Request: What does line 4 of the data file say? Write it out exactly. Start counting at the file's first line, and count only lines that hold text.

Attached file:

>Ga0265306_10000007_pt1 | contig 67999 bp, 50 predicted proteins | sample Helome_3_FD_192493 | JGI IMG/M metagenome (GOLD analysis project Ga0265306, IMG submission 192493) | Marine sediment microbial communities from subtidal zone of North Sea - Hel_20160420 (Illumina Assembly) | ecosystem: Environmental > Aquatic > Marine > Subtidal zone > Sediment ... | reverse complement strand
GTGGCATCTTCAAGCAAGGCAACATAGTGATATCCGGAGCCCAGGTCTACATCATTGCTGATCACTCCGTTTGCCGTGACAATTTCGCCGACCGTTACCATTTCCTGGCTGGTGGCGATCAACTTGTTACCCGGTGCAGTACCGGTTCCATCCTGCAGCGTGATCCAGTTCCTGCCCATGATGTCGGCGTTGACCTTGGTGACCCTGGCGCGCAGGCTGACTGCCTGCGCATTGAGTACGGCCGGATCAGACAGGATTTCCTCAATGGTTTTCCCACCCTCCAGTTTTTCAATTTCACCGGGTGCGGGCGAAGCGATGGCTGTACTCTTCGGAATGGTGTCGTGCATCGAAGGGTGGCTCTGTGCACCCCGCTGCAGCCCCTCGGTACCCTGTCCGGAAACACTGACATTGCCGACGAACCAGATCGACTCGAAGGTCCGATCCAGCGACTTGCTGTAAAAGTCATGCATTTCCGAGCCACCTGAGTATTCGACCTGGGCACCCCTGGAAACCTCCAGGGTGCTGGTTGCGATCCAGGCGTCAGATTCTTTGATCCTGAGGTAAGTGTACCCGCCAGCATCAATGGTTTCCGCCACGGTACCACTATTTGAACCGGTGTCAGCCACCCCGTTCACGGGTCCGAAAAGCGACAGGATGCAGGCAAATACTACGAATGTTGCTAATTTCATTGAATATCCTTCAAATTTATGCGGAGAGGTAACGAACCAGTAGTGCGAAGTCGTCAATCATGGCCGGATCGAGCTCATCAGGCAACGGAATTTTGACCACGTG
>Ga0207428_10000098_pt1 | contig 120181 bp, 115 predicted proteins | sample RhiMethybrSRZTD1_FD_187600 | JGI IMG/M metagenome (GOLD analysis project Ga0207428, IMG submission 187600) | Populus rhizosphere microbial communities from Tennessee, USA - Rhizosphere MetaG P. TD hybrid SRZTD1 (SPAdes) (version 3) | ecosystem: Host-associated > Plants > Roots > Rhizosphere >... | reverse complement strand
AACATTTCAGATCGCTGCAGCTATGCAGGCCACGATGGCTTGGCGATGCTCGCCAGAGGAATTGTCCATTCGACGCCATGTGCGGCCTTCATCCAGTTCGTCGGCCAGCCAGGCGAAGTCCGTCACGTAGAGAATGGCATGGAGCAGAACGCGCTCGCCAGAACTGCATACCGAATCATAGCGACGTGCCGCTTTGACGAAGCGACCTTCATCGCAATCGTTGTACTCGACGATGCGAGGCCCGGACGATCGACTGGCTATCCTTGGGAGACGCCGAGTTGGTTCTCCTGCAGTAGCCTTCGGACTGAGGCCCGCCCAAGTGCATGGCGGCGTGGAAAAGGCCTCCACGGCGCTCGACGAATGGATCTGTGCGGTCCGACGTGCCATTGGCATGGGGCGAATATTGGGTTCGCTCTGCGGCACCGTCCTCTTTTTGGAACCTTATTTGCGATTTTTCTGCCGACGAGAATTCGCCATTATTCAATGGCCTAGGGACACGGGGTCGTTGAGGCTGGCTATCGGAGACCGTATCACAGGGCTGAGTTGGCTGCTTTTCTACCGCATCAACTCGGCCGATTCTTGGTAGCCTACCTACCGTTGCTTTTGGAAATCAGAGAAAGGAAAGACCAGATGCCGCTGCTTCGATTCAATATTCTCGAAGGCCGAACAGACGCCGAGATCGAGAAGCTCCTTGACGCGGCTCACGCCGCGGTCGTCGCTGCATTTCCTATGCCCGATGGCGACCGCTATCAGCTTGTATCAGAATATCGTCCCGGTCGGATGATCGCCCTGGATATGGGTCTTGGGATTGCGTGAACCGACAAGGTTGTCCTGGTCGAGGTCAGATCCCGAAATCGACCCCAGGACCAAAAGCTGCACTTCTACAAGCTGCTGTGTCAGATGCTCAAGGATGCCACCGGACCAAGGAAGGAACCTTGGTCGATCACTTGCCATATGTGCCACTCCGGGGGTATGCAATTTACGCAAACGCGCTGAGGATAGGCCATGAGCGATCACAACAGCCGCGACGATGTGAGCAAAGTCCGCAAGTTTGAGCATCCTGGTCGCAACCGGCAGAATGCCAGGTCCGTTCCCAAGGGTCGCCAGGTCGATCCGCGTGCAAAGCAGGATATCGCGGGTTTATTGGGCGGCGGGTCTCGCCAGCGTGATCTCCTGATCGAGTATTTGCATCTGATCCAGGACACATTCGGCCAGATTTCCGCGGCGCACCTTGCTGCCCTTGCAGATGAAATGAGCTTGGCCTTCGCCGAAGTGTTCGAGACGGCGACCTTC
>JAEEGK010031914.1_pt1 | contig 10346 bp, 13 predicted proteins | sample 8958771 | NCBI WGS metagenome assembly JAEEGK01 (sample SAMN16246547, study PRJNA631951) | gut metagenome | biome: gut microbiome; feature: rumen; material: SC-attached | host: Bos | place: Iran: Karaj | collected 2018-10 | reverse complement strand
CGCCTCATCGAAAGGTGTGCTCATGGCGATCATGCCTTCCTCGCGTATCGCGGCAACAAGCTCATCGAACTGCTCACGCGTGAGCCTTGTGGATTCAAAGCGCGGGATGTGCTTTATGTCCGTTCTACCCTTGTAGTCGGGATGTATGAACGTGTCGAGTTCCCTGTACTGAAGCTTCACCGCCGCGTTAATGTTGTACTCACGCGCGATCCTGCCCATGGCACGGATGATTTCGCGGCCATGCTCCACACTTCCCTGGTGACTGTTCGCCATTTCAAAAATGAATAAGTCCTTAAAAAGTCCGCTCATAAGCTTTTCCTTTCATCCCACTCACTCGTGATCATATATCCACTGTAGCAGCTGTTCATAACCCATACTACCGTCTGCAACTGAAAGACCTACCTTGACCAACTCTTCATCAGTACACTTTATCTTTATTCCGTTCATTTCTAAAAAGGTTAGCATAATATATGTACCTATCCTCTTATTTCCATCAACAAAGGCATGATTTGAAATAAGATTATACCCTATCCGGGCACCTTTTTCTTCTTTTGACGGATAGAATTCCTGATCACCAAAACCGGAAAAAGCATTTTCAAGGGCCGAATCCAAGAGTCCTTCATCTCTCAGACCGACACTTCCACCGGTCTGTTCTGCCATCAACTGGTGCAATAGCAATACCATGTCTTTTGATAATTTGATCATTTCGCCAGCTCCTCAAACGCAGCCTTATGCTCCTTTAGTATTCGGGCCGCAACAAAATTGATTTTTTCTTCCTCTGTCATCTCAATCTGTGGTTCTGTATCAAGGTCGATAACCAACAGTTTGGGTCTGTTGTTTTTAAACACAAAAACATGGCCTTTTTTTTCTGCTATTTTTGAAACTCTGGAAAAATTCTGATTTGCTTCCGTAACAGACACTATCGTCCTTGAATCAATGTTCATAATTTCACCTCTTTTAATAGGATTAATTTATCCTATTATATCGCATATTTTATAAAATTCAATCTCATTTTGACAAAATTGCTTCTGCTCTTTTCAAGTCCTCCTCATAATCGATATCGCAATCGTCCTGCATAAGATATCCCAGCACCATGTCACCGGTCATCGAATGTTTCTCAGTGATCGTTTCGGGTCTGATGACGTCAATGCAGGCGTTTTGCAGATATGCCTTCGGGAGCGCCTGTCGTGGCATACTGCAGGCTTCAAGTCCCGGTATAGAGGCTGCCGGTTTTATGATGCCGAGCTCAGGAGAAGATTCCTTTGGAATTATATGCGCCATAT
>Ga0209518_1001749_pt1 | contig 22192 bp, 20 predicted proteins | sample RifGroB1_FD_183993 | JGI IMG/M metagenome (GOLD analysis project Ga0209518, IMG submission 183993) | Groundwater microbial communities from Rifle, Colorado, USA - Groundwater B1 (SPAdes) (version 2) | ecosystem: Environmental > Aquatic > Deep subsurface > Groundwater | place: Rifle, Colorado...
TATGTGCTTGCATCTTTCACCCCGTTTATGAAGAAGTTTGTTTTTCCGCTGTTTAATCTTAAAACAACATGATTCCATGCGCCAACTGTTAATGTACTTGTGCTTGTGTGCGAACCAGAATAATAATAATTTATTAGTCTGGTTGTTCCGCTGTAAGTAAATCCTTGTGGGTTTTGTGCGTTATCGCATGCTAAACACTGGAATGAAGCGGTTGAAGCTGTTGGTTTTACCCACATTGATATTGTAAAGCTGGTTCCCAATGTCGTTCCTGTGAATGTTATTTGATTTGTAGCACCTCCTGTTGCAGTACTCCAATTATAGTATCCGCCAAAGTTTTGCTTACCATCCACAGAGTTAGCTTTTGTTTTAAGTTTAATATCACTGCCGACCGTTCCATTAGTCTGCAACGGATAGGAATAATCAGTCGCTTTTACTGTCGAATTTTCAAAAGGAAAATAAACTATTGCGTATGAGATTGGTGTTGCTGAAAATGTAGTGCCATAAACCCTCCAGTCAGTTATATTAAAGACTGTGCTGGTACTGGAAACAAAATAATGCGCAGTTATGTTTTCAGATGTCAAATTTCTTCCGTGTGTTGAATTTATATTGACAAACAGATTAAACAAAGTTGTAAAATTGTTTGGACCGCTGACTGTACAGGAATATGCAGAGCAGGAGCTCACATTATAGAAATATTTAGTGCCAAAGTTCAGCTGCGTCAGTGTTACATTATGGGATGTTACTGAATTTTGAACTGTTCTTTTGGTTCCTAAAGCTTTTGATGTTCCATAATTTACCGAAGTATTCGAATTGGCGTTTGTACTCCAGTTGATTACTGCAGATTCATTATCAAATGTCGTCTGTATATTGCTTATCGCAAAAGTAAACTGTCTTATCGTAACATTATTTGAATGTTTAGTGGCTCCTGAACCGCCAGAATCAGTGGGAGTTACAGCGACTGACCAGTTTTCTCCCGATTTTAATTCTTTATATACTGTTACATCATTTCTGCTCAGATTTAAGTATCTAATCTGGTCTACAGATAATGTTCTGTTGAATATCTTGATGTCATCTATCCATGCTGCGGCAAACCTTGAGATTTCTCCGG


AACATTTCAGATCGCTGCAGCTATGCAGGCCACGATGGCTTGGCGATGCTCGCCAGAGGAATTGTCCATTCGACGCCATGTGCGGCCTTCATCCAGTTCGTCGGCCAGCCAGGCGAAGTCCGTCACGTAGAGAATGGCATGGAGCAGAACGCGCTCGCCAGAACTGCATACCGAATCATAGCGACGTGCCGCTTTGACGAAGCGACCTTCATCGCAATCGTTGTACTCGACGATGCGAGGCCCGGACGATCGACTGGCTATCCTTGGGAGACGCCGAGTTGGTTCTCCTGCAGTAGCCTTCGGACTGAGGCCCGCCCAAGTGCATGGCGGCGTGGAAAAGGCCTCCACGGCGCTCGACGAATGGATCTGTGCGGTCCGACGTGCCATTGGCATGGGGCGAATATTGGGTTCGCTCTGCGGCACCGTCCTCTTTTTGGAACCTTATTTGCGATTTTTCTGCCGACGAGAATTCGCCATTATTCAATGGCCTAGGGACACGGGGTCGTTGAGGCTGGCTATCGGAGACCGTATCACAGGGCTGAGTTGGCTGCTTTTCTACCGCATCAACTCGGCCGATTCTTGGTAGCCTACCTACCGTTGCTTTTGGAAATCAGAGAAAGGAAAGACCAGATGCCGCTGCTTCGATTCAATATTCTCGAAGGCCGAACAGACGCCGAGATCGAGAAGCTCCTTGACGCGGCTCACGCCGCGGTCGTCGCTGCATTTCCTATGCCCGATGGCGACCGCTATCAGCTTGTATCAGAATATCGTCCCGGTCGGATGATCGCCCTGGATATGGGTCTTGGGATTGCGTGAACCGACAAGGTTGTCCTGGTCGAGGTCAGATCCCGAAATCGACCCCAGGACCAAAAGCTGCACTTCTACAAGCTGCTGTGTCAGATGCTCAAGGATGCCACCGGACCAAGGAAGGAACCTTGGTCGATCACTTGCCATATGTGCCACTCCGGGGGTATGCAATTTACGCAAACGCGCTGAGGATAGGCCATGAGCGATCACAACAGCCGCGACGATGTGAGCAAAGTCCGCAAGTTTGAGCATCCTGGTCGCAACCGGCAGAATGCCAGGTCCGTTCCCAAGGGTCGCCAGGTCGATCCGCGTGCAAAGCAGGATATCGCGGGTTTATTGGGCGGCGGGTCTCGCCAGCGTGATCTCCTGATCGAGTATTTGCATCTGATCCAGGACACATTCGGCCAGATTTCCGCGGCGCACCTTGCTGCCCTTGCAGATGAAATGAGCTTGGCCTTCGCCGAAGTGTTCGAGACGGCGACCTTC